Are you an investor or a speculator?

Market prices are up across the entire city. Where you could once buy stuff for 10x GRM, almost everything is now 12x+.

If you’re looking at deals now, it’s important not to get caught up in thinking about buildings relative to each other. At any time, I can tell you what the best thing to buy is in any of the neighborhoods I like. But just because something is a better deal than the other stuff out there doesn’t necessarily make it a good deal.

Now, there are still some genuinely good deals out there. For example, there are stabilized apartment plays at 11x where there is upside because the zoning allows for denser development in the future. And there are non-rent control buildings where the rent have room to move, allowing you to get closer to 10-11x by doing a little management work.

And, if you get one of these reasonable deals and you finance it with reasonable leverage for as long a fixed period as possible, you’re going to do very well.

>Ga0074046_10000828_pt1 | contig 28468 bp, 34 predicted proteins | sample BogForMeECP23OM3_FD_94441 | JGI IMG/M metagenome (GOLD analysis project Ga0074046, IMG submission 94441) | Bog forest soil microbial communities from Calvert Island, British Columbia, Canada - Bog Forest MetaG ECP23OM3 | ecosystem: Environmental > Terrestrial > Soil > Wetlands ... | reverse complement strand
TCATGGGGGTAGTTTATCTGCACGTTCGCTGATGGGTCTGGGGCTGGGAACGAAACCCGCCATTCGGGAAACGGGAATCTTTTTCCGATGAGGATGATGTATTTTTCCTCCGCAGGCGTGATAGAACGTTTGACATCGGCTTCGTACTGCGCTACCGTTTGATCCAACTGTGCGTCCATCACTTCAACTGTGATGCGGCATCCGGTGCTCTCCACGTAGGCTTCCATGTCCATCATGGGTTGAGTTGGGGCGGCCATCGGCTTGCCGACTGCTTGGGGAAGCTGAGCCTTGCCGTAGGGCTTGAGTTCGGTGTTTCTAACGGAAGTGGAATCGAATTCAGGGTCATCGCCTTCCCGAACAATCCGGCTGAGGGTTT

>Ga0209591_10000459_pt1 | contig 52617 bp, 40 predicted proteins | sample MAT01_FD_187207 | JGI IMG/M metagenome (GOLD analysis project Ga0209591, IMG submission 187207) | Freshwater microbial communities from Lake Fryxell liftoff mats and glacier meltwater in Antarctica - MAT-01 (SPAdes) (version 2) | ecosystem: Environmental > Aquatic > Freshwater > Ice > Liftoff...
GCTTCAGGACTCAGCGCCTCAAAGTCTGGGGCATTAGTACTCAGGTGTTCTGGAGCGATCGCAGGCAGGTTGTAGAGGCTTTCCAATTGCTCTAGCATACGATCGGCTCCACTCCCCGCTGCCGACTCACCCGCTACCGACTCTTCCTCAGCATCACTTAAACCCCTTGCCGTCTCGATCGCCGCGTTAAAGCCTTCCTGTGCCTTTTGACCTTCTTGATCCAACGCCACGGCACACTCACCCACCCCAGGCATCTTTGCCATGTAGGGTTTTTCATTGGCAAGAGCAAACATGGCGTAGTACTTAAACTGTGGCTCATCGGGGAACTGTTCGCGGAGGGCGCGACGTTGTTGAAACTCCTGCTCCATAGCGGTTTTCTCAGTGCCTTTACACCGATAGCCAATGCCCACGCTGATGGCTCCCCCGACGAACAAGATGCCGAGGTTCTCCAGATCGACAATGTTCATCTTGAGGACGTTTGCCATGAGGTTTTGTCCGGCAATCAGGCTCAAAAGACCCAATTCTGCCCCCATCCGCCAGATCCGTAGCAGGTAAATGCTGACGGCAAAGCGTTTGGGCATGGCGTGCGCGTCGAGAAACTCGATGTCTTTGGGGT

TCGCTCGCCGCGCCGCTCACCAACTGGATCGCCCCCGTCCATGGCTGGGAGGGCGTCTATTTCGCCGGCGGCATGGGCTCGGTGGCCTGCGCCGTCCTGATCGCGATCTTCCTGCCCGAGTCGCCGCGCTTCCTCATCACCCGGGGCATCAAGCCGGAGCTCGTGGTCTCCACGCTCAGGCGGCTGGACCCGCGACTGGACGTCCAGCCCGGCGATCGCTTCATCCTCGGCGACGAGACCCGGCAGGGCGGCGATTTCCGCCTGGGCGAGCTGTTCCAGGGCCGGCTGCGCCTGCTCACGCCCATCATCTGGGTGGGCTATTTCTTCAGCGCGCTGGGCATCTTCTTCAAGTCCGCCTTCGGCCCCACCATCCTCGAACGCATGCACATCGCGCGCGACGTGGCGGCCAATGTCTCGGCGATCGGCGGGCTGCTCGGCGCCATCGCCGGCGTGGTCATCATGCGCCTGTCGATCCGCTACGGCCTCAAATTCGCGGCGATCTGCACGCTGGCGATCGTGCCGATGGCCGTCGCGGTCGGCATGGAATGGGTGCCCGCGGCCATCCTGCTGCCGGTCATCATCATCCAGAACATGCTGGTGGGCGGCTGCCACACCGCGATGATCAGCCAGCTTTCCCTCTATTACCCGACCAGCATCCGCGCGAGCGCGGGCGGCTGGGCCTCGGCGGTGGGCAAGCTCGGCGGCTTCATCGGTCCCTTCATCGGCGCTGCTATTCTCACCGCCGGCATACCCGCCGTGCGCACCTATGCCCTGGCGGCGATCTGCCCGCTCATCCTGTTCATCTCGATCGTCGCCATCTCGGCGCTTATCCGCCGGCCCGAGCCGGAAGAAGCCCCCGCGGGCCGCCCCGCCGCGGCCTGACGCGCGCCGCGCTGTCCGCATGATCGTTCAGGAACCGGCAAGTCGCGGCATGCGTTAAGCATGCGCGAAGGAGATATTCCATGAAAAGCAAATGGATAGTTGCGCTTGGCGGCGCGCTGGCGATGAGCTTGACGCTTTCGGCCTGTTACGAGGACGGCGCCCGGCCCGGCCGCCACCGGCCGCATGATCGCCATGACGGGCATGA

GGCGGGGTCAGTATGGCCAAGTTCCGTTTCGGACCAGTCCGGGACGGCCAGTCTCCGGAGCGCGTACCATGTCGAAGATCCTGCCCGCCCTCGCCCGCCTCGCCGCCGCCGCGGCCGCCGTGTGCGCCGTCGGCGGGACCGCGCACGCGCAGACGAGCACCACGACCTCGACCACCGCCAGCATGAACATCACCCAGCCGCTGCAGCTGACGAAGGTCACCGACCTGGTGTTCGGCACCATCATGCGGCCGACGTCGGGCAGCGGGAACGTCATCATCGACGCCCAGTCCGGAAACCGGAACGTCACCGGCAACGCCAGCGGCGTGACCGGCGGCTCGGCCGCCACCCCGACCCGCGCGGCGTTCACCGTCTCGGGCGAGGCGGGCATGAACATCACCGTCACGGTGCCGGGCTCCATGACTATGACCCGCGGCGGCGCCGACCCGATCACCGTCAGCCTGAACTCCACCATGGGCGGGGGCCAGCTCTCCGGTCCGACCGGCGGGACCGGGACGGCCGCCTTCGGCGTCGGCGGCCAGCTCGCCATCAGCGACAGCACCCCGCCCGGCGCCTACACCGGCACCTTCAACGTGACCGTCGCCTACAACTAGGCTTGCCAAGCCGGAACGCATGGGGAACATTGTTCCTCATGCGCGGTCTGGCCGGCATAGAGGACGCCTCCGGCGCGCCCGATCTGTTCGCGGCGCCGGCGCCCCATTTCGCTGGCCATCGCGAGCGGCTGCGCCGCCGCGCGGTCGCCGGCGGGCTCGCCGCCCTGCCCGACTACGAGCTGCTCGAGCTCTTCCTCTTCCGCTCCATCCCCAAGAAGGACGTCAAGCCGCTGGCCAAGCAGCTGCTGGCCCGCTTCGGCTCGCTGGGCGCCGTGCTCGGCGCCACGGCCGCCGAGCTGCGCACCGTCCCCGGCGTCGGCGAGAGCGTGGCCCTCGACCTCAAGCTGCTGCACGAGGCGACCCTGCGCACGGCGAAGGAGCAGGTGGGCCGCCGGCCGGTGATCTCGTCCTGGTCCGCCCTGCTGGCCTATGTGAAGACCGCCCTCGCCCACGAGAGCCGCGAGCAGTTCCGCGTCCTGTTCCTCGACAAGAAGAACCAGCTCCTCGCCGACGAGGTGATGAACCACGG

But there is no magic that transforms a rent control building bought for 14x the rents into a good play. Unless you have (1) a plan to increase rents / reduce costs, and (2) the capital and experience to pull it off, you should probably not buy any rent control building at that multiple, because there is not going to be any real cashflow for years and you’re exposed to re-finance risk in the event rates continue to move (hint: they will).

On the other hand, you don’t necessarily have to pay attention to cashflow if you don’t want. You could just decide to bet on prices increasing. You can figure: I’ll buy at 13x now and hope some fool down the road is willing to buy at 15x two years from now.

But just understand that, if you’re doing that, you’re a speculator. And speculating right now hoping for multiples to increase, when we know interest rates are also increasing, seems like an extremely risky play to me.